26-year-old Sarah Curts’ dance career began at the age of four when her mother enrolled her into ballet at a local dance studio. The next year, the young dancer was enrolled into jazz. When asked by her mother which she wanted to do, Curts enthusiastically replied “both of them!”
“So, I did both of them. Every year I kept adding another class and another class,” said Curts.
A quiet child growing up, the Calgary-born dancer, artist, and model says what attracted her to dance was the freedom she found in being allowed to move and express herself without words.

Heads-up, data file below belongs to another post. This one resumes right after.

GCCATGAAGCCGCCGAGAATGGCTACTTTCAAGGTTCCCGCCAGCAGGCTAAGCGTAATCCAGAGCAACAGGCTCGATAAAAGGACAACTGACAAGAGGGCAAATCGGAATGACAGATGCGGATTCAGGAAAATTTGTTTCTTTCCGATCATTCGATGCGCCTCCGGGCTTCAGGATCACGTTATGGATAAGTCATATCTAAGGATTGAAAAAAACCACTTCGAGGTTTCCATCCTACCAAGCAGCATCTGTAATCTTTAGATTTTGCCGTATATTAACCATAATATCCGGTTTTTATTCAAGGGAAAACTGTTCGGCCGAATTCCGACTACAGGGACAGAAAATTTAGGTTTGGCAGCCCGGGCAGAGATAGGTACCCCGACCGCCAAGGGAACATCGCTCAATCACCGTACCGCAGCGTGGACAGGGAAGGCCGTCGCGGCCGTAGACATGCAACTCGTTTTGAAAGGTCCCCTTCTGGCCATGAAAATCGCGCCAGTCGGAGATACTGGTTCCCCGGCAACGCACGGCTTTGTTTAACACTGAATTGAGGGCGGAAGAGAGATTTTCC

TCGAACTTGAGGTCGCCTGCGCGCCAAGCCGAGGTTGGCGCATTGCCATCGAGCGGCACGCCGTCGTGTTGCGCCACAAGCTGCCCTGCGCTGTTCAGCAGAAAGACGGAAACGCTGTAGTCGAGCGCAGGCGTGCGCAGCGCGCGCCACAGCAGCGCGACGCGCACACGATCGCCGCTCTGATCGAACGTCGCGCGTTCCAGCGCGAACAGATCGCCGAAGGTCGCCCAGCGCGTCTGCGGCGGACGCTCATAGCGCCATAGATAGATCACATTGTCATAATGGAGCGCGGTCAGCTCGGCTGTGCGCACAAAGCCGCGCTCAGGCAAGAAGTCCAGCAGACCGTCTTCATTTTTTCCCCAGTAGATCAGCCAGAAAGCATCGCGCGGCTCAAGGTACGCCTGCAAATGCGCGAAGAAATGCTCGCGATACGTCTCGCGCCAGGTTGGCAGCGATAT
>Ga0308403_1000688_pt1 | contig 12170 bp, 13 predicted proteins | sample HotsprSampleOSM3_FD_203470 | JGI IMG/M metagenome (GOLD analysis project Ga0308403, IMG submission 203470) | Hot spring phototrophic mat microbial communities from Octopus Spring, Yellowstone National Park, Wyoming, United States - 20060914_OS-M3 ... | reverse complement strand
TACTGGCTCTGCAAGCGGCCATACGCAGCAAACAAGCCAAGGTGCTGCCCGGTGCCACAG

At the age of twelve, Curts chose to pursue ballet professionally.
“That was the age where you had to decide whether or not you were serious about ballet,” Curts explained. “So, I started going to international summer schools – Royal Winnipeg Ballet, the Banff Centre, the American Academy of Ballet, and Alberta Ballet…I was always dancing.”
Navigating the ballet world was not easy, however, as expectations were high for students.
“This is what you’re doing and this how you do it, and you have to do it perfectly. That was the ballet world,” Curts said. “You had to be perfect and better that girl, otherwise you’re not going to get the part.”
Eventually, the pressure to succeed overwhelmed Curts as it began to affect other areas of her life.
“When I was twelve and decided I want to do ballet professionally, then it was like a really big push to ‘okay, let’s nail everything. Let’s be perfect. Let’s get higher grades. Let’s get higher legs’,” Curts said. “It became everything.”